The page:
Virginia Parishes Near DC Face Delays in Reopening

After the reopening plan was announced last week, Bishop Burbidge said parishes in the diocese could resume public Masses depending “on proper social distancing and the ability of parish clergy and staff to safely accommodate parishioners.”

St. Mary's in Alexandria, Va., the state's first Catholic church. The church was named a minor basilica Jan. 14, 2018.
St. Mary's in Alexandria, Va., the state's first Catholic church. The church was named a minor basilica Jan. 14, 2018. (photo: Wikimedia (CC BY 3.0).)

WASHINGTON, D.C. — As Virginia’s governor halted the reopening of several northern counties on Tuesday, the Diocese of Arlington said that Bishop Michael Burbidge is monitoring the situation and would be responding to changes in the diocese as they happen.

A spokesperson for the diocese told CNA that Bishop Burbidge met with a working group on Tuesday to plan for “scenarios we may enter in the coming week.”

"Final plans are being worked out as we speak, but we anticipate moving forward on a regional basis consistent with the Governor’s announcement," CNA was told.

“As the Governor continues to release information, we evaluate it and adapt as necessary,” the spokesperson said. 

On Tuesday morning, Gov. Ralph Northam, D, of Virginia delayed “Phase One” of his reopening plan for the state from going into effect in “Northern Virginia,” the several counties in the Washington, D.C., metropolitan area.

While previously, many gatherings of more than ten people in the state were banned—including at religious services—Virginia’s new reopening plan allows for retail and restaurant establishments to begin opening their doors to customers, and religious services can be held indoors at churches, at 50% or less capacity. It will go into effect on May 15.

After the reopening plan was announced last week, Bishop Burbidge  said parishes in the diocese could resume public Masses depending “on proper social distancing and the ability of parish clergy and staff to safely accommodate parishioners.” The bishop had suspended public Masses in the diocese on March 16 in response to the pandemic.

Bishop Burbidge also accounted for the governor’s caveat for reopening the state saying the plan was conditional, “unless a local jurisdiction determines otherwise.” Local officials in Northern Virginia counties and cities wrote the governor over the weekend saying that the region was not ready to reopen; Northam issued his updated order on Tuesday granting their request.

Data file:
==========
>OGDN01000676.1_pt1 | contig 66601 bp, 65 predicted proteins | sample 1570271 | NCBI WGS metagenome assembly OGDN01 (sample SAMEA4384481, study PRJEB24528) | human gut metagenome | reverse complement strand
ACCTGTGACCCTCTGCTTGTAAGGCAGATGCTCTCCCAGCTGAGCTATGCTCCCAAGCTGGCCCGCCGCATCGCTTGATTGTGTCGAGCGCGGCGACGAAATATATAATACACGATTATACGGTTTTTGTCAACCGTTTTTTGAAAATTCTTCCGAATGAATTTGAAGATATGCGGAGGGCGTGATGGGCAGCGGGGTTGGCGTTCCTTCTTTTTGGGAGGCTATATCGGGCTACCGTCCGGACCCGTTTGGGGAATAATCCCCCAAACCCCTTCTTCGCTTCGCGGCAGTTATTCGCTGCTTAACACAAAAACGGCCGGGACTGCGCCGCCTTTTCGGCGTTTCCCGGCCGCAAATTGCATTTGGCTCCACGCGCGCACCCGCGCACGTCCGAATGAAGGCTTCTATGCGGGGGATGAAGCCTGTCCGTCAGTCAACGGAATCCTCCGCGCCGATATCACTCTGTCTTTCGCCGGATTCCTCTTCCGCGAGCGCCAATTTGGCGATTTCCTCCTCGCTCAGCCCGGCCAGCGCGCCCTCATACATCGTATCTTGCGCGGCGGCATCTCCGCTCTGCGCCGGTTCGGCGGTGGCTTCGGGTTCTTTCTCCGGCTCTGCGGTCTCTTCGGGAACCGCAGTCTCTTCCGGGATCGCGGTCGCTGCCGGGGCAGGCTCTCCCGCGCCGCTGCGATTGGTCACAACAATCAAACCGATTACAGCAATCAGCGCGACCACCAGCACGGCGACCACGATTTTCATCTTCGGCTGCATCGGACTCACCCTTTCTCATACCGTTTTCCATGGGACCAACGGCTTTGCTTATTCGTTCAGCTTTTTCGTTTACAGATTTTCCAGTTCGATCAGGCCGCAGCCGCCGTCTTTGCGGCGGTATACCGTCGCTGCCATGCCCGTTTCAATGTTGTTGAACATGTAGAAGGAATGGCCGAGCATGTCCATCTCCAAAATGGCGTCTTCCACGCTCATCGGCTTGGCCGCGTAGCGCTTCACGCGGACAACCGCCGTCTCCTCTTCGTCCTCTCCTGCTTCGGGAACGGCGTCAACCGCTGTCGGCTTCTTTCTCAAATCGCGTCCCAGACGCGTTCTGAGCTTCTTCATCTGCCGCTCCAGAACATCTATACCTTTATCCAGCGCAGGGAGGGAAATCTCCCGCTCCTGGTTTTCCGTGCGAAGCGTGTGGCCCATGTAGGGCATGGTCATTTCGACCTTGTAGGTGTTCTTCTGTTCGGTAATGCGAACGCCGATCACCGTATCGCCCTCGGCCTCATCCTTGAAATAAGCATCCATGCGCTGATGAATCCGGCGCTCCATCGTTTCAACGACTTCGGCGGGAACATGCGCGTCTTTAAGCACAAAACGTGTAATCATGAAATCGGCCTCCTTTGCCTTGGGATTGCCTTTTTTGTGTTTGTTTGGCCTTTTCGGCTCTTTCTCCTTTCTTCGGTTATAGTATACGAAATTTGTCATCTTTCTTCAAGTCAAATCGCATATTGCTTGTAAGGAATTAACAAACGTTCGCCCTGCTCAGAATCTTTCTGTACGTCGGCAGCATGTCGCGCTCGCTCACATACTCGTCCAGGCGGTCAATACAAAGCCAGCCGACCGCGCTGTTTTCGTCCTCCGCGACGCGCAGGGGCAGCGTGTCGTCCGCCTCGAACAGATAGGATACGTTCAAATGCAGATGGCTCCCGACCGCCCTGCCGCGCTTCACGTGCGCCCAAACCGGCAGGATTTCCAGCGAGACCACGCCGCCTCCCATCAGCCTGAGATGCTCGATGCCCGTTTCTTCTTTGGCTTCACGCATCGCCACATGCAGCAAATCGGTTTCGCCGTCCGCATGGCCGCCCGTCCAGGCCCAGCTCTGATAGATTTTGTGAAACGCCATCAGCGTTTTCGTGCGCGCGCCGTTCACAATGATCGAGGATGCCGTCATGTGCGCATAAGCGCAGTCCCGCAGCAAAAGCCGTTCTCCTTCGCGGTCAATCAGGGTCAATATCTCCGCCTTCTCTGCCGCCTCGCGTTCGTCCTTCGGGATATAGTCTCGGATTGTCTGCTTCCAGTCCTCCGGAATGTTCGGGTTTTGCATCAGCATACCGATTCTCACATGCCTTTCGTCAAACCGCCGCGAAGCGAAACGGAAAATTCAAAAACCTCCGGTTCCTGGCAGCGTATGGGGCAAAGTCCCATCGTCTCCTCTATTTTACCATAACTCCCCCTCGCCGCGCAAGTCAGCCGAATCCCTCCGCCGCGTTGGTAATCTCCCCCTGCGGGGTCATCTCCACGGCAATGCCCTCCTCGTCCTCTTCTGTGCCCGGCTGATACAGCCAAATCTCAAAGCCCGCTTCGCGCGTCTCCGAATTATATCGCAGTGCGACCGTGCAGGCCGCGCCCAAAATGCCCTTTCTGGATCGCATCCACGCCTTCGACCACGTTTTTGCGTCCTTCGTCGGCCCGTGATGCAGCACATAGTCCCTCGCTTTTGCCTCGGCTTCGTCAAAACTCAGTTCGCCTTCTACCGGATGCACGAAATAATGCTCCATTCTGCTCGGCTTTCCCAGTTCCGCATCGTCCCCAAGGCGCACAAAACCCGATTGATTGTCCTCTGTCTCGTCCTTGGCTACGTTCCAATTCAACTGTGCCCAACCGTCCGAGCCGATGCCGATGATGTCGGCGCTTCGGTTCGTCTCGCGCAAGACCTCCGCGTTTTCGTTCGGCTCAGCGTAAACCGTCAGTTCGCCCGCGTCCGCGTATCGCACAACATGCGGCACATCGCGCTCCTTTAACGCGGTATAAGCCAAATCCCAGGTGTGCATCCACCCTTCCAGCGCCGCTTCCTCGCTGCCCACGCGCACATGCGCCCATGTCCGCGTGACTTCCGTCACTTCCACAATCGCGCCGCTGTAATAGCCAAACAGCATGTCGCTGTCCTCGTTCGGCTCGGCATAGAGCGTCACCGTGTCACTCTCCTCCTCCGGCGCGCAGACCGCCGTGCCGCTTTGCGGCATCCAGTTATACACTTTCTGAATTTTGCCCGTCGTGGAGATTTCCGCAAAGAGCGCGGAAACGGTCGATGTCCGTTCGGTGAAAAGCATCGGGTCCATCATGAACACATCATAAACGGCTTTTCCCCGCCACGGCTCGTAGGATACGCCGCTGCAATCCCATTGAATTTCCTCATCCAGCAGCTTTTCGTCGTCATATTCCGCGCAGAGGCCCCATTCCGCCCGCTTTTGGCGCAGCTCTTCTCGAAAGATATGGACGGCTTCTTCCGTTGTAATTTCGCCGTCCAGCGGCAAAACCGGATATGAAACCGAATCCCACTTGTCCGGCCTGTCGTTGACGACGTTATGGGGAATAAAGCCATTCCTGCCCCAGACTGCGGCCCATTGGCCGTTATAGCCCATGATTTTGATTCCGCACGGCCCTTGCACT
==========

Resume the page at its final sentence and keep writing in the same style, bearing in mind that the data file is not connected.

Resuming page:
A spokesperson for the governor confirmed to CNA that “places of worship” in the region, as defined in the order, “may continue to have in-person services with 10 or less attendees.”

The Arlington diocese spans the northern part of the state and includes all the counties and cities affected by Northam’s new order: Arlington, Fairfax, Loudoun, and Prince William counties; Alexandria, Fairfax, Falls Church, Manassas, and Manassas Park cities; and the towns of Dumfries, Herndon, Leesburg, and Vienna.

However, it also includes parishes in counties further south and west that would not be affected by order’s exceptions.

Northam had previously issued a stay-at-home order during the new coronavirus (COVID-19) pandemic, which curtailed many gatherings of more than 10 people in the state including at any religious services. Violations of the order were determined to be a class 1 misdemeanor, the strictest class of misdemeanor offence.

The Washington, D.C. region has seen a significant increase in COVID-19 cases and deaths, and is one of the metropolitan areas around the country which has not yet had a significant decline in new cases, one of the widely-accepted benchmarks for reopening public accommodations.

Northam noted on Tuesday that the region has a significantly higher positive test rate for COVID-19 than the rest of the state, and reported more than 700 cases in the previous 24 hours, compared to just around 270 cases in the rest of the state.

Representing the Holy Spirit that descended “like a dove” and hovered over Jesus when he was baptized.

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Representing the Holy Spirit that descended “like a dove” and hovered over Jesus when he was baptized.

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This “21st century Pentecost moment” brought on by the pandemic, Bishop Michael Burbidge said, has underscored the need for good communication in the Church across all forms of media, in order to invite people into the fullness of the Gospel.